Last Sunday was Ascension Sunday, the day we celebrate Jesus returning to his Kingdom and to his Father. What a wonderful moment that must have been in heaven. Can you imagine the celebration, the singing, the angels surrounding the King of Kings as he sat back on his throne at the right hand of his Father? How glorious indeed.

Unless you were one of his disciples left standing and looking up into the sky.

Can you imagine what it felt like to be Peter or John or James? They lost Jesus once before and they huddled together in a locked room alone and afraid. At least this time, they have his promise of the Comforter, the Holy Spirit, the Advocate, the Encourager, the Counselor. But even so, that is a week away.

This band of disciples has been with Jesus for over three years, including 40 days in his resurrected state. Except for the two days when they believed him crucified, they have never been without him. Can you imagine what they must have faced during this week of waiting? Can you imagine what they must have felt, longing for their ascended Jesus, wishing for this Comforter they have yet to meet?

Did they feel lost?

Did they feel lonely?

Did they feel abandoned?

Did they feel confused?

Did they harbor doubt?

Did they venture forth at all or stay, huddled together, seeking to fill the hole that Jesus left behind in each of their lives?

I don’t know about you, but these musings kick me in the gut. For seven long days, the disciples waited, mourning the loss of their Savior once again.

And I think, what about me?

Can I even begin to understand those seven days? Can I even slightly comprehend the emptiness, the longing, the broken-heartedness, the loneliness they endured over that week?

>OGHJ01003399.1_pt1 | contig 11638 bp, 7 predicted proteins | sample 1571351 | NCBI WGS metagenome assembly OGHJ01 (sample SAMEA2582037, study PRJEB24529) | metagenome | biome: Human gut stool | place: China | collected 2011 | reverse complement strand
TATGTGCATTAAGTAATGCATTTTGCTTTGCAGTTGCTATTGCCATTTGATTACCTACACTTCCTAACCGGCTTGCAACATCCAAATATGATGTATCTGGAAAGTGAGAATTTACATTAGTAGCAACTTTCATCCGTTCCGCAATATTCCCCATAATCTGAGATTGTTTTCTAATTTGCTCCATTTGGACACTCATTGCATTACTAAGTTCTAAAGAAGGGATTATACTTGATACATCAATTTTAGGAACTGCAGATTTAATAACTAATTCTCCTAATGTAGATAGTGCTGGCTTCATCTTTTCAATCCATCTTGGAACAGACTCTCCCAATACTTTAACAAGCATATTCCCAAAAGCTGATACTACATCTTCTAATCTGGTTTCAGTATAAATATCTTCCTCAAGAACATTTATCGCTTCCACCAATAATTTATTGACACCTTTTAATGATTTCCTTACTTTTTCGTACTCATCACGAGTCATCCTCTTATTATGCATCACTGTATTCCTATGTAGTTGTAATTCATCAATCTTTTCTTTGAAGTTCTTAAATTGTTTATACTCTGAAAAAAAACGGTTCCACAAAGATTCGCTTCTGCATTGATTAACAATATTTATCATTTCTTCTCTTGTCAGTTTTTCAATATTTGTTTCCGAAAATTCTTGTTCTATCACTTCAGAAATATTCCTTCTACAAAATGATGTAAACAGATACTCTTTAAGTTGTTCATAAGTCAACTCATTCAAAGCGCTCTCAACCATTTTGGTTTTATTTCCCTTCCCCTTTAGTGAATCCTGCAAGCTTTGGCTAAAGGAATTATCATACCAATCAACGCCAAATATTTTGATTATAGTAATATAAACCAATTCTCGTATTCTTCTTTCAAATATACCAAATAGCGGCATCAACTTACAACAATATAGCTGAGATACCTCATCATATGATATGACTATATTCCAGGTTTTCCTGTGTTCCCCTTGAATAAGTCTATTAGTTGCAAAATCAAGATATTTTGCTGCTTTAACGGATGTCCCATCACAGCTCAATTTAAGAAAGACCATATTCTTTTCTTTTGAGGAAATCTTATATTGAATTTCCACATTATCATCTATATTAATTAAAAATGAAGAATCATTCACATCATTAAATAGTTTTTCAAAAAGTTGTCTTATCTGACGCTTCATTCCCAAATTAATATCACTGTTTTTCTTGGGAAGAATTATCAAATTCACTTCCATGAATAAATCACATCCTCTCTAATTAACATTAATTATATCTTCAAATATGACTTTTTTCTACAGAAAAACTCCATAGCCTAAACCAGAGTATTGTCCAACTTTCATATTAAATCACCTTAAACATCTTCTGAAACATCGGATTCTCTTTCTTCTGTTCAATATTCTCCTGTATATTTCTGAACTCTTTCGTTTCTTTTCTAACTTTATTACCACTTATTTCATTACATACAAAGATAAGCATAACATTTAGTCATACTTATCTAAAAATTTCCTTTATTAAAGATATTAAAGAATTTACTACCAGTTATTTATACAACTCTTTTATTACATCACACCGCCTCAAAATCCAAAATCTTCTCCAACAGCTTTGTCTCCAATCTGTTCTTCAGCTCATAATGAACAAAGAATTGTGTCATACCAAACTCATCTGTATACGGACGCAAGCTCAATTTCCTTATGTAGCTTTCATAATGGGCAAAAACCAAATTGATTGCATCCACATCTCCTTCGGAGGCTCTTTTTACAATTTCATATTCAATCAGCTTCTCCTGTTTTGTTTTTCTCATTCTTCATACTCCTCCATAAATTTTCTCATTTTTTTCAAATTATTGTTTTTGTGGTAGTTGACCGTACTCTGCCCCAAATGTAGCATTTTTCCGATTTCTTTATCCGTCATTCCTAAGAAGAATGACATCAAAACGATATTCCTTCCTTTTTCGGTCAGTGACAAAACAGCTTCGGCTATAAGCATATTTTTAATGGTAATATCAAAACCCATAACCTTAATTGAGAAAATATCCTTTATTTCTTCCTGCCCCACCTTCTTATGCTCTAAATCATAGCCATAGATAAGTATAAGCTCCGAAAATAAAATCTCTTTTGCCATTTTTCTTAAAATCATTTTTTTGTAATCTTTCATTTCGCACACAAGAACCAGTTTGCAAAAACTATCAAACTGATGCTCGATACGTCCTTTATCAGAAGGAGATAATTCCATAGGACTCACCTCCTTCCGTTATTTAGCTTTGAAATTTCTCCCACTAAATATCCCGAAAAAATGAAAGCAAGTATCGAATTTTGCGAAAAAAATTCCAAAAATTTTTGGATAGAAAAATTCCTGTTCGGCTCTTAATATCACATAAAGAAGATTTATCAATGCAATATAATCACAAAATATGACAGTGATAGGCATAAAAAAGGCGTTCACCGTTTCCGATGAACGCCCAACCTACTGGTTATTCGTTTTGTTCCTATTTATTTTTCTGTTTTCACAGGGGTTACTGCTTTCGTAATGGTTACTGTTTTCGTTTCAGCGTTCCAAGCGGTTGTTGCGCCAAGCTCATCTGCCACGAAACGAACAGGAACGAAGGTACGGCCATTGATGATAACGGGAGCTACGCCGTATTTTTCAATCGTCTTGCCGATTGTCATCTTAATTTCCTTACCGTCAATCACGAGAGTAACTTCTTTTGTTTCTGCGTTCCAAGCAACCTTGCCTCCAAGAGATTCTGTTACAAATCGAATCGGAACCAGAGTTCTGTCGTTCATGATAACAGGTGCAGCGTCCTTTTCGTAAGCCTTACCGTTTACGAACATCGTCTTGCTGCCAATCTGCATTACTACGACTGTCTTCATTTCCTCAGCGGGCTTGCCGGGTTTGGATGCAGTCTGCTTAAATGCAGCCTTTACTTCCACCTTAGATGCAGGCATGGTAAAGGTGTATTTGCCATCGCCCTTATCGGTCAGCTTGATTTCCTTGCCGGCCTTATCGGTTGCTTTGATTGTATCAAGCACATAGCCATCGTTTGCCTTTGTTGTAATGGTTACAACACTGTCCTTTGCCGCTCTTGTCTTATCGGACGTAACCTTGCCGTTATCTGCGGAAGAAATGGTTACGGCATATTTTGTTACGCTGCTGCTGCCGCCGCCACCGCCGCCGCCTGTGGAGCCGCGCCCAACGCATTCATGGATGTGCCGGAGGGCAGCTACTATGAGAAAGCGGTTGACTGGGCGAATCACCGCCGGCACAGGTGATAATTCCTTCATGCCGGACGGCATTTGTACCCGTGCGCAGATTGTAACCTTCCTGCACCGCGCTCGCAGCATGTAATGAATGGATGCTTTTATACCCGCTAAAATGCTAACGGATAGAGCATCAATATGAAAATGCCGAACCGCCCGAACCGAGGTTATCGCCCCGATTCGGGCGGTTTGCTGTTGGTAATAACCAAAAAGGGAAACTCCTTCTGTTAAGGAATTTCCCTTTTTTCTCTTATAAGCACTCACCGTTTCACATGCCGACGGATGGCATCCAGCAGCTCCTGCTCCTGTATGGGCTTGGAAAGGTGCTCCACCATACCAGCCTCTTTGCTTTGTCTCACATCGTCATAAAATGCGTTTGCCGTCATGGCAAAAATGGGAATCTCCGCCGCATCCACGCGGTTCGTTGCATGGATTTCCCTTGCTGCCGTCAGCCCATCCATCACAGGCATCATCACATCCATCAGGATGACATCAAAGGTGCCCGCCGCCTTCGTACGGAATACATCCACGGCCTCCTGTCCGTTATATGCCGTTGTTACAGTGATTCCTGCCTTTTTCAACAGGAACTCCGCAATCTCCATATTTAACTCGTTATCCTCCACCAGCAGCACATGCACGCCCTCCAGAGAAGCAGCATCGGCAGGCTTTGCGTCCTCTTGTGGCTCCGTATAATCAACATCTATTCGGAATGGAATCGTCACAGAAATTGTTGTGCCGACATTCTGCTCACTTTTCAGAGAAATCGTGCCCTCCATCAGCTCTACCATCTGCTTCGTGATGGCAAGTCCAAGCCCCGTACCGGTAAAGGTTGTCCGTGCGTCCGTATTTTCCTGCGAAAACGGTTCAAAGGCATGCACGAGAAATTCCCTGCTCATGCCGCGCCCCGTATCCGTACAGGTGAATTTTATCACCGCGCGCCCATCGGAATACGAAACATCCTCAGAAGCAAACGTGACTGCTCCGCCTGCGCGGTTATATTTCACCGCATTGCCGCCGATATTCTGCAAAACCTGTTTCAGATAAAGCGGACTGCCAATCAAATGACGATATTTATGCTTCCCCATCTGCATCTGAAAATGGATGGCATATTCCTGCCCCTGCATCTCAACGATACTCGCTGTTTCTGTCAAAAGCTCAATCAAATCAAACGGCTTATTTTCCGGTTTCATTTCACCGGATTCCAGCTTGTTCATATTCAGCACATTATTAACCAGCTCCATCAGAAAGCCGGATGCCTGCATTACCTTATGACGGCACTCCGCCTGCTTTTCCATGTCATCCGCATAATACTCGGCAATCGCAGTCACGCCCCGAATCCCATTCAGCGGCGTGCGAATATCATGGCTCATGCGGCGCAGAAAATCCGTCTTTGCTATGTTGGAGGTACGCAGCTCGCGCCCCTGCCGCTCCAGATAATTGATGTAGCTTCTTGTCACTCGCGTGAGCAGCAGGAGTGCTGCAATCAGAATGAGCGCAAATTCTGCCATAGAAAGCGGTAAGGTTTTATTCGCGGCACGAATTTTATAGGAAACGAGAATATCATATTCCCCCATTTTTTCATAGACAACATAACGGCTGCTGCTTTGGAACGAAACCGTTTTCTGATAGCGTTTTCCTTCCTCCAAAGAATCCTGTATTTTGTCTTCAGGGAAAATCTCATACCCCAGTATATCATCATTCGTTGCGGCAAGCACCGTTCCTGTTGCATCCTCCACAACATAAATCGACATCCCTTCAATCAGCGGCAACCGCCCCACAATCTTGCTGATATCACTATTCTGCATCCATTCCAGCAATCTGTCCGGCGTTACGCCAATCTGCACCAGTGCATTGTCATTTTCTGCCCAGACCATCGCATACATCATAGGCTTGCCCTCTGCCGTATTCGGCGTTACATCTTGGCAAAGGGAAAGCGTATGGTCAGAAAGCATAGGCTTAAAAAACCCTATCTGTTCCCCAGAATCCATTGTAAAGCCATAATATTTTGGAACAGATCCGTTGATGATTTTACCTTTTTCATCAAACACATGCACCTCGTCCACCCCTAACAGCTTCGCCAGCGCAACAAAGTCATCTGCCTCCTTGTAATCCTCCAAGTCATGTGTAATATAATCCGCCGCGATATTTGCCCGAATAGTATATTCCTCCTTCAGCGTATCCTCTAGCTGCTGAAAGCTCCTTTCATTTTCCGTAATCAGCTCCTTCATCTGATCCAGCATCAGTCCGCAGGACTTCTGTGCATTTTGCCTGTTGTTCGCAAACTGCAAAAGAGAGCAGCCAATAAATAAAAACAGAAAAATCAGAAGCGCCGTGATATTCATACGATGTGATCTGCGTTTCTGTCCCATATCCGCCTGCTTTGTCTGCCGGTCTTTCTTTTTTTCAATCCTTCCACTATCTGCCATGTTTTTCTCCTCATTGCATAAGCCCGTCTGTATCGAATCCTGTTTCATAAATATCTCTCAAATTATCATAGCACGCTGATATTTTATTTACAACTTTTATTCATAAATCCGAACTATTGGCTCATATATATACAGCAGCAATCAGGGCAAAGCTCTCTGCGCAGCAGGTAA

Because really, I’m pretty spoiled where knowing Jesus is concerned, you know? There has never been a time in my life when he has not been with me. There has never been a time in my life when the Encourager and Counselor has not been with me. There has never been a time in my life when the Father was not with me, watching over me, taking care of me, wrapping me in his beauty.


Maybe that’s why I too often take Jesus for granted.

That sounds pretty bad, doesn’t it, taking Jesus for granted? But it’s true. Because if I didn’t take him for granted, he’d be the first thing I focused on every morning. He’d be the first one I talked to when something was bothering me. He’d be the first one I turned to when my heart was hurting or my patience were waning or my anger was bubbling. He’d be the first one I ran to when I wanted to celebrate something amazing that happened in my life.

He’d be first.

But the truth is, he’s not. He’s a second thought in a moment that passes too quickly. He’s too easily dismissed, forgotten, left behind, abandoned as I go it alone. As I face the Enemy {unsuccessfully} in my own strength. As I stare down my giants {unsuccessfully} with my own arrogant ignorance. As I tremble in the bottom of the boat afraid from the storm and lost in the raging waves.

And so today, I revisit my friends, the disciples, with whom I walked the road to Jerusalem as we followed Jesus here. Today I watch them in their pain, in their grief, in their longing, huddled together and whispering wavering assurances that the Comforter is coming, that Jesus hasn’t deserted them to this world. I watch them cling to his truth and his promises.

I watch them cleave to him even in his absence.

And as I watch them, I wonder, have I ever clung to him like that? Do I now?

That’s when I hear it. The whisper of my Savior, Start now. I’m waiting here for you. Start with this moment. 

And so I do.

I fall to my knees, I close my eyes and I open my heart. I pour it out into his hands, every last bit of it.

And I cleave to him with all of my heart, soul, mind and strength.


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